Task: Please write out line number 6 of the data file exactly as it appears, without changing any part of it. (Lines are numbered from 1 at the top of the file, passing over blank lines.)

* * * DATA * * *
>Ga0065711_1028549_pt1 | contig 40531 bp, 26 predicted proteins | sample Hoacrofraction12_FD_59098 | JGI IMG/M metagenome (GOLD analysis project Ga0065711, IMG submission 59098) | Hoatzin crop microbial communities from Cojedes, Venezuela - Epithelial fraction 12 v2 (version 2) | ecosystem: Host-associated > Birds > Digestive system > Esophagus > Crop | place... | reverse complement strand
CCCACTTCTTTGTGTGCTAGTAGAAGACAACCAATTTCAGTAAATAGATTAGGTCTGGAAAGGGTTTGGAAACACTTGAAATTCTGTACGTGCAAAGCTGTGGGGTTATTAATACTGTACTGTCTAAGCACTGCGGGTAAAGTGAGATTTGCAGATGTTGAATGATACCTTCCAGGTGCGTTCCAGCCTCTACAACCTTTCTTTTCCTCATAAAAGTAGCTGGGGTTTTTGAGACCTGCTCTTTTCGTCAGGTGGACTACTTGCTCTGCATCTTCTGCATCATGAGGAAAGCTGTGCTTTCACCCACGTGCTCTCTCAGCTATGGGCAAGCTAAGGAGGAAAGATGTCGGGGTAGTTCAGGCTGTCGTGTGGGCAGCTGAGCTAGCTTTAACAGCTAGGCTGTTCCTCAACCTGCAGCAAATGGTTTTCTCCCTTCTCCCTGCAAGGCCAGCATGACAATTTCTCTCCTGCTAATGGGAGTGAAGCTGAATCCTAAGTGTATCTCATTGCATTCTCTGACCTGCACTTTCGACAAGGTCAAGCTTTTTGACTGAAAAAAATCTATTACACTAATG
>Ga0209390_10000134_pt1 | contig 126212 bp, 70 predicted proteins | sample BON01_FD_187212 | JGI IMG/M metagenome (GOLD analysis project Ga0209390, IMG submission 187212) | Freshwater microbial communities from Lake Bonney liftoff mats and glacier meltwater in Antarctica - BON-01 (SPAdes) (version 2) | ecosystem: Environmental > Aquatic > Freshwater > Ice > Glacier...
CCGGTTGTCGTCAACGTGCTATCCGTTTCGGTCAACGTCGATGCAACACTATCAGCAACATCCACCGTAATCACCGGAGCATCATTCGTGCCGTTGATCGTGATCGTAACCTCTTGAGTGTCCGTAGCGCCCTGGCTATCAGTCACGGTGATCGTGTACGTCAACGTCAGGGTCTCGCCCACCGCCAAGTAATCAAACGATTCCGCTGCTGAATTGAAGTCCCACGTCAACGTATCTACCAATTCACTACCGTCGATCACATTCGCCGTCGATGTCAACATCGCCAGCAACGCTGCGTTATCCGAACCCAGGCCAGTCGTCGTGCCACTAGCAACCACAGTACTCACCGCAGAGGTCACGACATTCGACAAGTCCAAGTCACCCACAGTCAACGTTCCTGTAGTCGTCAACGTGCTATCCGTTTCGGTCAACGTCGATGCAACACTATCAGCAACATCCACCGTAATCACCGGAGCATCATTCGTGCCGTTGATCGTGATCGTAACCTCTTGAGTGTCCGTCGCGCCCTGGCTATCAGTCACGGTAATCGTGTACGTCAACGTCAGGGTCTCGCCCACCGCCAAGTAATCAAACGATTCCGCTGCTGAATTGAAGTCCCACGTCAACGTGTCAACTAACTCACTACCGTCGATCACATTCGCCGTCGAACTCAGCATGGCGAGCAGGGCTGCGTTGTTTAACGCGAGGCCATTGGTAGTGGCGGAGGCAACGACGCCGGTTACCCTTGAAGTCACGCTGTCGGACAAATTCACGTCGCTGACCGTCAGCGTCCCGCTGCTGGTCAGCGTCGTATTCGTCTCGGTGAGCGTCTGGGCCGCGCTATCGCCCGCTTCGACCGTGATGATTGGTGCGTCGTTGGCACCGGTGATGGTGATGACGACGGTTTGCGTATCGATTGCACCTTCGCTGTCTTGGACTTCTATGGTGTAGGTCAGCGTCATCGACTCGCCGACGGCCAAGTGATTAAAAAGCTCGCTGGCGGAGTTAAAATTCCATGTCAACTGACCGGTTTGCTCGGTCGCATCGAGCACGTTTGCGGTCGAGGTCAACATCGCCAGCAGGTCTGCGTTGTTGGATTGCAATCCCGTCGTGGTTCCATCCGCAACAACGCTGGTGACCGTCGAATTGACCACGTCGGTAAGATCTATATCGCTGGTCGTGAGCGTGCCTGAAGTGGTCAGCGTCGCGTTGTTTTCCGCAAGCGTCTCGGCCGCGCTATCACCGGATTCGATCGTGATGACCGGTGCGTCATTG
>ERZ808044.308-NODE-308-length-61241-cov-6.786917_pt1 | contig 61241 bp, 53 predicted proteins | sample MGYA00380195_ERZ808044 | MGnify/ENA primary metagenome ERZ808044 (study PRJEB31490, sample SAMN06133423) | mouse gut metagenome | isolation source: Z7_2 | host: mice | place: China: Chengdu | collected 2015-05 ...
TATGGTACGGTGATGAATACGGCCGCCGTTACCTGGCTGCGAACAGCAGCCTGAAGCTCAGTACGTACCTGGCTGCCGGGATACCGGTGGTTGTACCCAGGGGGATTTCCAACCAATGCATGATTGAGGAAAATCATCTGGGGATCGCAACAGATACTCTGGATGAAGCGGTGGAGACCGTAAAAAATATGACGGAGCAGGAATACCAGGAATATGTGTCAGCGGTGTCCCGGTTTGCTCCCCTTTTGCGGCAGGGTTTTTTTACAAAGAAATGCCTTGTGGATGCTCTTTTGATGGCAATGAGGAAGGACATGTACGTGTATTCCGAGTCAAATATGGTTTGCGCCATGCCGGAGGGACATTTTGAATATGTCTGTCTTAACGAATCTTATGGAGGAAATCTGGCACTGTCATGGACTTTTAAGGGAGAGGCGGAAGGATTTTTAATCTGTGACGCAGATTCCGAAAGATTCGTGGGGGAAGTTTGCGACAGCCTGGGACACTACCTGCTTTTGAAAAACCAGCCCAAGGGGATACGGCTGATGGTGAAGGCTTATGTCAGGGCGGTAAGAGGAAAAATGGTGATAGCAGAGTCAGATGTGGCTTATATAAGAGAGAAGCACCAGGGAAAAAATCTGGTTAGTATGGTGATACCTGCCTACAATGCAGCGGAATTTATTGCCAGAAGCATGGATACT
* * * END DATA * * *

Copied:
TATGGTACGGTGATGAATACGGCCGCCGTTACCTGGCTGCGAACAGCAGCCTGAAGCTCAGTACGTACCTGGCTGCCGGGATACCGGTGGTTGTACCCAGGGGGATTTCCAACCAATGCATGATTGAGGAAAATCATCTGGGGATCGCAACAGATACTCTGGATGAAGCGGTGGAGACCGTAAAAAATATGACGGAGCAGGAATACCAGGAATATGTGTCAGCGGTGTCCCGGTTTGCTCCCCTTTTGCGGCAGGGTTTTTTTACAAAGAAATGCCTTGTGGATGCTCTTTTGATGGCAATGAGGAAGGACATGTACGTGTATTCCGAGTCAAATATGGTTTGCGCCATGCCGGAGGGACATTTTGAATATGTCTGTCTTAACGAATCTTATGGAGGAAATCTGGCACTGTCATGGACTTTTAAGGGAGAGGCGGAAGGATTTTTAATCTGTGACGCAGATTCCGAAAGATTCGTGGGGGAAGTTTGCGACAGCCTGGGACACTACCTGCTTTTGAAAAACCAGCCCAAGGGGATACGGCTGATGGTGAAGGCTTATGTCAGGGCGGTAAGAGGAAAAATGGTGATAGCAGAGTCAGATGTGGCTTATATAAGAGAGAAGCACCAGGGAAAAAATCTGGTTAGTATGGTGATACCTGCCTACAATGCAGCGGAATTTATTGCCAGAAGCATGGATACT